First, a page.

“Happy times”: Working at the Arolsen Archives 78 years ago

Emma van Banning was 24 years old when she came to Germany in the fall of 1945 to work at the Arolsen Archives and help families search for relatives who had been deported by the Nazis. She started out as a typist, later she even managed a team. As she told her daughter Karen years later, those were the happiest days of her life. Karen visited the Arolsen Archives in person to find out more about the work her mother used to do.

“My mother loved her job in Arolsen. She talked about her time here a lot. She often told us how much she loved working in the Tracing Service and about how close she became to the colleagues she had there,” remembers Karen Mayfield, speaking of Emma van Banning. After her time at the Arolsen Archives, Emma (later she called herself Emmy) emigrated to the USA, where she died in 1996. “Right up until she died, she stayed in very close contact with some of her friends from back then,” added Karen.


Karen Mayfield (right) during her visit to the Arolsen Archives in October 2023.


Emma looked happy in Bad Arolsen

Karen is a retired high school teacher from Texas, and before her visit to Bad Arolsen, the place that had meant so much to her mother, she only knew the town from photos. “She looks so happy in the pictures. That made me want to know more.” Karen began researching her family history and her mother’s time in Germany some time ago. She was determined to travel to Bad Arolsen to search for more information. She managed to make the journey at the beginning of October. Visiting the Arolsen Archives gave her intimate insights into her mother’s work. Her daughter Katya, Emma’s granddaughter, accompanied her on the trip.


»I wanted to see this place, this work that affected her so deeply, with my own eyes.«

Karen Mayfield, Emma van Banning’s daughter



Mother and daughter search for more information

Karen and Katya visited the permanent exhibition on the work of the Arolsen Archives too. Here they gained a real sense of the work their mother and grandmother Emma van Banning was involved in during the organization’s early years immediately after the war.


Katya talks about her grandmother and the Nazi era



Emma made a career for herself at the Tracing Service

Emma van Banning worked for the predecessor organizations of the Arolsen Archives for six years in all. Born in the Netherlands, she first came to Bad Arolsen in 1945 as a typist with the United Nations Relief and Rehabilitation Administration (UNRRA). Later she became a secretary and a tracing officer with the International Refugee Organization (IRO), before finally heading a department at the Göttingen Tracing Bureau of the International Tracing Service (ITS). She took a large number of photos documenting this period. Her daughter brought over 100 pictures with her to Bad Arolsen, and we were able to scan them for our archive. They are a fascinating record of the early years of the tracing service – here is a small selection of the photos:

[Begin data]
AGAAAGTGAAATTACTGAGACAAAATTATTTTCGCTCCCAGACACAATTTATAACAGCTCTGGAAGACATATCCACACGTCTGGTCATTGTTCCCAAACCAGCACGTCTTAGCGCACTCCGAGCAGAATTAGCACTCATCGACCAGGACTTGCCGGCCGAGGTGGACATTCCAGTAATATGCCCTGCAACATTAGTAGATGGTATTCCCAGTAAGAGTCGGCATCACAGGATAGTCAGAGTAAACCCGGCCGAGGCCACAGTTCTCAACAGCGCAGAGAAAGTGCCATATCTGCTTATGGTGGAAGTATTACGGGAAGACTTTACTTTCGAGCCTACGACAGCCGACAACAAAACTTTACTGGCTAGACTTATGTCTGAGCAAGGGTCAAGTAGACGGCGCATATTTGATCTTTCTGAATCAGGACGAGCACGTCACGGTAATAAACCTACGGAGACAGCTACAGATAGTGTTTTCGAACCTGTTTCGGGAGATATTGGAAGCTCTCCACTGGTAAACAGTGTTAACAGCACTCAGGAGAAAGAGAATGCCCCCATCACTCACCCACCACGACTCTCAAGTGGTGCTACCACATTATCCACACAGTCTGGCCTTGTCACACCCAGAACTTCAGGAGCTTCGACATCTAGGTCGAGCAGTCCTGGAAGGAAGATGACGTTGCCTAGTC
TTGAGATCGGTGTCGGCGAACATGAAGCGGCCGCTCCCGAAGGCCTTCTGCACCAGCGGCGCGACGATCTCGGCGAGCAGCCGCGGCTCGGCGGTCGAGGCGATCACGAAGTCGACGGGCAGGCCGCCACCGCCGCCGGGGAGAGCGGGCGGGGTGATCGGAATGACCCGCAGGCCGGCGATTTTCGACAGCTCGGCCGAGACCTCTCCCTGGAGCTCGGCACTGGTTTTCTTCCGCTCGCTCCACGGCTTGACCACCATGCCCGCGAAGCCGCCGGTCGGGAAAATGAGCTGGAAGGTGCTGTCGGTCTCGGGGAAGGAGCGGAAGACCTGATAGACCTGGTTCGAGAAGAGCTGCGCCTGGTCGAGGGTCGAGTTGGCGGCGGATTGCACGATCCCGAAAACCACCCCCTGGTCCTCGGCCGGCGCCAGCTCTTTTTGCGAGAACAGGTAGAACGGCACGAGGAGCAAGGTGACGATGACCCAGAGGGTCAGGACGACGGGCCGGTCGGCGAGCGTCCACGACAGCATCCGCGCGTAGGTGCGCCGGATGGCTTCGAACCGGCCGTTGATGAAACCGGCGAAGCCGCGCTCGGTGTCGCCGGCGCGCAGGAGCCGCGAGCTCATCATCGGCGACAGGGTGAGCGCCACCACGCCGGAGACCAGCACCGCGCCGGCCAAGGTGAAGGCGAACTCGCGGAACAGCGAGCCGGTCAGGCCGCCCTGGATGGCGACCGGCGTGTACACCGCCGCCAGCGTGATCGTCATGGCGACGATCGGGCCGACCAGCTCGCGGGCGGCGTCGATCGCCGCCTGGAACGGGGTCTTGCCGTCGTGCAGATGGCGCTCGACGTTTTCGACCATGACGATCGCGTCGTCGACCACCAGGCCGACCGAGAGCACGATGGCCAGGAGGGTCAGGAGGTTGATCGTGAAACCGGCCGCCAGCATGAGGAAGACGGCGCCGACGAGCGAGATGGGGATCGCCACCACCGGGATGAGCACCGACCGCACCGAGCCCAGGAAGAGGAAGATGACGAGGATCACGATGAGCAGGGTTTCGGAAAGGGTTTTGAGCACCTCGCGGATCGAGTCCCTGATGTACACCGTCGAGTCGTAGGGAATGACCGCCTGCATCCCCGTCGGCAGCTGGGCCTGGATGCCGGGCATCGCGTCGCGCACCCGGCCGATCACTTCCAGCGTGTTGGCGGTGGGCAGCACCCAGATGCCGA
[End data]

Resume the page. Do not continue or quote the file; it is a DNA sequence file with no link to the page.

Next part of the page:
Emma’s brother Alfons was a victim of Nazi persecution

Emma probably first came into contact with UNRRA through her brother Alfons. He was a former “Night and Fog” prisoner from the occupied Netherlands: In 1941, the National Socialists began deporting thousands of “suspicious” people to Germany as a deterrent to resistance in the occupied territories. They sentenced the prisoners to death or held them in concentration camps there. Their families did not find out why or where their relatives had disappeared to until the end of the war. Alfons van Banning survived the Dachau and Natzweiler concentration camps. After his liberation, he got involved in the work of the tracing services – and eventually became Head of the Dutch Tracing Office in Arolsen. His future wife Gwynneth Parry was his deputy. They married in July 1947 and left Arolsen in October 1952 to move to the Netherlands.



Franziska Schubert from the Arolsen Archives shows Karen and Katya News-Bulletin No. 2, pointing out Alfons van Banning’s name, Emma’s brother. He took part in the International Tracing Conference in 1949.


Shaking off the heavy burden of the war years

Later, Emma van Banning did not often speak of the fates of the people in the concentration camps or the terrible things described in the Nazi files. Instead, she would speak of the glorious time she had in Arolsen and of how it helped her completely shake off the heavy burden of the terrible war years and the Nazi atrocities, as her daughter recounts in this interview:



Emigration with the love of her life

Emma van Banning met her future husband at a party at the castle of Arolsen while she was working at the Arolsen Archives – he was an officer in the American Air Force. She left Germany for his sake in 1951 and initially took up a job with the United Nations in New York. They got married in 1953. From then on, she bears the name Emmy van Banning Mayfield. She stayed in the USA and had two daughters – Karen and later Moira. Despite all her happy memories, she never returned to Bad Arolsen. For her daughter and granddaughter, it was a great pleasure to make the journey for her.


Emma van Banning with her future husband, a US soldier. She met him while she was living in Germany. In the end, her love for him took her to the USA, where she gives birth to two daughters: Moira and Karen.

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